1. Labyrinth gland housing 5. Gear wheel shaft bearing 12, Tachometer generator 2. Pinion and gear shaft 6, Thrust bearing oil seal 13. Gear shaft location bearing 7. Oil thrower gear shaft bearing 3. Spur gear (govnr. and oil 8. Oil seal gear shaft 14, Idler shaft bearings pump drives) 9. Overspeed trip unit 15. Pinion thrust bearing 4. Idle gear (govnr. and oil 10, Pinion shaft upper bearing 16. Trip oil inlet fitting pump drives) 11. Pinion shaft upper oil seal

Summarized below some of the basic procedure of marine auxiliary machinery :
  1. Auxiliary engine general construction

  2. Major problems have been experienced on large slow-speed engines with some of the poor quality bunkers such as those containing catalytic fines. Fuel should conform to the specification given in the instruction book for the engine. ......

  3. Auxiliary engine back pressure turbine

  4. Many ships have used an auxiliary steam turbine as a primary pressure reducing stage before passing the steam to other auxiliaries demanding steam at a substantially lower pressure than that available. Such an arrangement gives a heat balance which is far more favourable than that obtained with a pressure reducing valve......

  5. Auxiliary engine fuel pump

  6. The most common fuel pump used on auxiliary diesel engines is the Bosch type. This is a cam operated jerk pump with a helical groove on the plunger to control the fuel cut-off and therefore the quantity of fuel delivered to the cylinder for combustion. ......

  7. Auxiliary engine common fuel injector

  8. Fuel is delivered to an annular space in the nozzle via a hole, drilled through the nozzle body from the inlet. The nozzle valve is forced from its seat in the nozzle body by the pressure of fuel from the pump, acting on the shoulder of the needle valve. ......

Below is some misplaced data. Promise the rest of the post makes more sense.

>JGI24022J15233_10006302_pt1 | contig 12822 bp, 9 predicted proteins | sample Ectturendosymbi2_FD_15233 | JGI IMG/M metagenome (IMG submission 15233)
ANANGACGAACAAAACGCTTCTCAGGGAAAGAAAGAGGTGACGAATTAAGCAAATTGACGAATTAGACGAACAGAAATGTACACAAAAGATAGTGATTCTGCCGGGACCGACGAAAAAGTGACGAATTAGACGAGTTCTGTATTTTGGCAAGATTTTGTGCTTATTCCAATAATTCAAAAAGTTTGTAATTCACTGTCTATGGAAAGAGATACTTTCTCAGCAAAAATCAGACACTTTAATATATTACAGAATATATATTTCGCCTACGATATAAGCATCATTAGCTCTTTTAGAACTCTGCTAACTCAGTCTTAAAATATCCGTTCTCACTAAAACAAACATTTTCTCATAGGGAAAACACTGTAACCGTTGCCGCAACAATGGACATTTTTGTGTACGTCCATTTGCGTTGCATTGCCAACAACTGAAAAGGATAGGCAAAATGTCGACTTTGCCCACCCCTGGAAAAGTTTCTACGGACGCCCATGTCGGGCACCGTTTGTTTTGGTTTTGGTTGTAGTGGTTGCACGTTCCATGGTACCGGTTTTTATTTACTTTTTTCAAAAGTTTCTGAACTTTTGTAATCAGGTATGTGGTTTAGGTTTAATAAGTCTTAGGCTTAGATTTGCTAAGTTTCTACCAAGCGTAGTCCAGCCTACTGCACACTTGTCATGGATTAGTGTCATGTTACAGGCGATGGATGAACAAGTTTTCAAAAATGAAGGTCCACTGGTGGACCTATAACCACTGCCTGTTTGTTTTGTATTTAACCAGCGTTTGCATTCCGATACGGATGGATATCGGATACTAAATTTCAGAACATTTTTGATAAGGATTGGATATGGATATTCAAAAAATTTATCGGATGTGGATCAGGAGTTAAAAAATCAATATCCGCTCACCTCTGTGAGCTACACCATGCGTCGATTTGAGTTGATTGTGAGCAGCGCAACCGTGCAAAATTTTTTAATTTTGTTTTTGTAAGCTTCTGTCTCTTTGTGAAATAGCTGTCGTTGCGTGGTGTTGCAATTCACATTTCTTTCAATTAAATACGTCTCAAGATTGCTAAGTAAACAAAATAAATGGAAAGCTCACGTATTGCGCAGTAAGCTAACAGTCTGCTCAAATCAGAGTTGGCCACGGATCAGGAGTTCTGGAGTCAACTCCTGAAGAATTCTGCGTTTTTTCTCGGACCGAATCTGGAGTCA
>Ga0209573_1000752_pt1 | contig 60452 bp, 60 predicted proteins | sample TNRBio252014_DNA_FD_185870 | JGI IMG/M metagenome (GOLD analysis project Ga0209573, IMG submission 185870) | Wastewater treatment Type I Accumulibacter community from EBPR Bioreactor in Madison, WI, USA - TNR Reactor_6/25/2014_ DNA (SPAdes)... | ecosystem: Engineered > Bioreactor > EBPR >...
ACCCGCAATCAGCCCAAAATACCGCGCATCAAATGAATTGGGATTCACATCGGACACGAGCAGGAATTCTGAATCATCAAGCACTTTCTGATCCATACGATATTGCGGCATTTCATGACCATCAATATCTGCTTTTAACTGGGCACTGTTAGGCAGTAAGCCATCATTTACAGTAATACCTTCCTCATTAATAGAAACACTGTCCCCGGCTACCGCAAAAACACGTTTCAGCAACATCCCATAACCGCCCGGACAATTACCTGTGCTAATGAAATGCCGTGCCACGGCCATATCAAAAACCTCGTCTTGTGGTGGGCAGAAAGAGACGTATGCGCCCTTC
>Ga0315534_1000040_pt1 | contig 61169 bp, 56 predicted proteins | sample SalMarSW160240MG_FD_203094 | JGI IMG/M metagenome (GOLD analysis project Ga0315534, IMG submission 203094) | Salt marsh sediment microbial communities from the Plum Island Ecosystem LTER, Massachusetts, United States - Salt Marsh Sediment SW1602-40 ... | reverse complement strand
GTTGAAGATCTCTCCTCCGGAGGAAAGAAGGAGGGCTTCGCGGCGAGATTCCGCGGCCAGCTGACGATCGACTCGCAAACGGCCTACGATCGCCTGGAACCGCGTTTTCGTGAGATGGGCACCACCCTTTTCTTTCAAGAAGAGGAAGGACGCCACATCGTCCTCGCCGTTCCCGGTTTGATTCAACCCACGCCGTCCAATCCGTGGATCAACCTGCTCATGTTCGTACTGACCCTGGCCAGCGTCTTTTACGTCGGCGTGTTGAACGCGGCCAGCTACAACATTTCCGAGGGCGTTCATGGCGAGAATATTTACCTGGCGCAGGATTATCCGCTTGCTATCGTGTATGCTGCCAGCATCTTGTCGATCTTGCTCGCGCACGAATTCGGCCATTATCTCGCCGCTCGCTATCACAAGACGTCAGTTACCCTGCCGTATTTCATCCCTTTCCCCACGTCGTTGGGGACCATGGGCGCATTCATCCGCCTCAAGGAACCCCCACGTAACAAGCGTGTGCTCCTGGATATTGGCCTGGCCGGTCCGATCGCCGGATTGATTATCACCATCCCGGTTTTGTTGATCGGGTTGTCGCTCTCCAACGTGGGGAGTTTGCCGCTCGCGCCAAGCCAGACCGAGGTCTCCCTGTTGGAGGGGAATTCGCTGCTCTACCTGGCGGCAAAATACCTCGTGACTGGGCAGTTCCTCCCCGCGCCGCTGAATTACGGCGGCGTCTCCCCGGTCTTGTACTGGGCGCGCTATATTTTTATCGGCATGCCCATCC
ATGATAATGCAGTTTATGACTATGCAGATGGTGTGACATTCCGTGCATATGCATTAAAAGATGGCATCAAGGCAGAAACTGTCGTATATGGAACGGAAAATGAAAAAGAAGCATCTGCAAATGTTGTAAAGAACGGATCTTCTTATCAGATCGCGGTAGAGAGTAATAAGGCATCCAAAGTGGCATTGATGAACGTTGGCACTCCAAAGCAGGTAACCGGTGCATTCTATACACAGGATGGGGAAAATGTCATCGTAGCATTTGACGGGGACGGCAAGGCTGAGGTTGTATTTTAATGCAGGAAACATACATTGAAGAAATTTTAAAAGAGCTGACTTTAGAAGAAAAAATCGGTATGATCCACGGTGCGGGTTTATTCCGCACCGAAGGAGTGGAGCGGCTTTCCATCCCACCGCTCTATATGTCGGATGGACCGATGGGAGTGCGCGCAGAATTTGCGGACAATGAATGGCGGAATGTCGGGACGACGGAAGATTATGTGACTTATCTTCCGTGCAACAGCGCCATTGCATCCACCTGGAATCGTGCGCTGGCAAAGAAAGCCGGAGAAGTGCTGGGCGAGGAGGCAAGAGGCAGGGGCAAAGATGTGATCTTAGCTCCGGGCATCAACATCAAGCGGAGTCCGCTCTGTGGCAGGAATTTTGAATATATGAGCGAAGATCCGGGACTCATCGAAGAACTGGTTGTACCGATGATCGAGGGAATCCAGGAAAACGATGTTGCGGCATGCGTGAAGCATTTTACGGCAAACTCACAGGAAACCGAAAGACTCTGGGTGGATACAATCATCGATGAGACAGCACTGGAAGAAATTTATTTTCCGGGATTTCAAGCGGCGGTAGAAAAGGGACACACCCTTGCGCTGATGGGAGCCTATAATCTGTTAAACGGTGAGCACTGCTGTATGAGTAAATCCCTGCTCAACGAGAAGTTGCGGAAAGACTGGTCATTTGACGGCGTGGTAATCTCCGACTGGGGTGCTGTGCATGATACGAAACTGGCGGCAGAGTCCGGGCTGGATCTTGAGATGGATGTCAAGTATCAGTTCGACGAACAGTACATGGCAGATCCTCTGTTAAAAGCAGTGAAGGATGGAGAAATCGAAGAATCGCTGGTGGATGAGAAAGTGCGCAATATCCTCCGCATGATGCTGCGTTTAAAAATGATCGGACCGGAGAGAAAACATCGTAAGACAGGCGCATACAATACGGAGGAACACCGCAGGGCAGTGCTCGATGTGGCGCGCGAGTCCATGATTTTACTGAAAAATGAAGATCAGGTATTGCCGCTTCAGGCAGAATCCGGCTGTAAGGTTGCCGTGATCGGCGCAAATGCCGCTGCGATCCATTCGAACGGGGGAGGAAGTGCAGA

9. Auxiliary engine cooling system

  10. A variety of cooling systems may be adopted for marine auxiliary engines but the most commonly used is the simple closed circuit system . Sea water is passed through the intercooler, the oil cooler and then the jacket water cooler in series flow. ......

  11. Auxiliary engine hydraulic governor

  12. When used for alternating current power generation, a diesel engine is normally fitted with a hydraulic governor. This incorporates a centrifugal speed sensing device (spring loaded flyweights) controlling a suitably damped oil operated servo-cylinder through a pilot valve. ......

  13. Auxiliary engine speed governing system

  14. Unlike propulsion turbines, generator turbines work at constant speed and must be governed accordingly. Classification Society rules require that there must be only a 10% momentary and a 6% permanent variation in speed when full load is suddenly taken off or put on. ......

  15. Auxiliary engine tracing faults

  16. The failure of an engine to start or problems while running may be traced to faults with the fuel injection system or other possible causes. Instruction manual guidance on fault finding and remedies will include some of the typical problems ......

  17. Generators driven from the main propulsion

  18. Generators can variously be driven from the propeller shaft, through a gearbox or by being mounted on the engine itself. ......

  19. Exhaust gas boilers

  20. The original exhaust gas boilers or economizers were of simple construction and produced, from the low powered engines of the time, a very moderate amount of steam. As large slow speed engine powers increased, the larger quantity of steam that could be generated from otherwise wasted exhaust energy, ......

  21. Auxiliary engine Turbo generator construction

  22. Turbo-generator construction-For electrical power generation, turbines are conventionally horizontal axial flow machines of the impulse reaction type. They may exhaust either to an integral condenser (invariably underslung) or to a separate central auxiliary condenser or the ship's main condenser. ......

  23. Caterpillar engine fuel system

  24. The range of larger Caterpillar engines use helix-type fuel pumps driven from a separate camshaft.......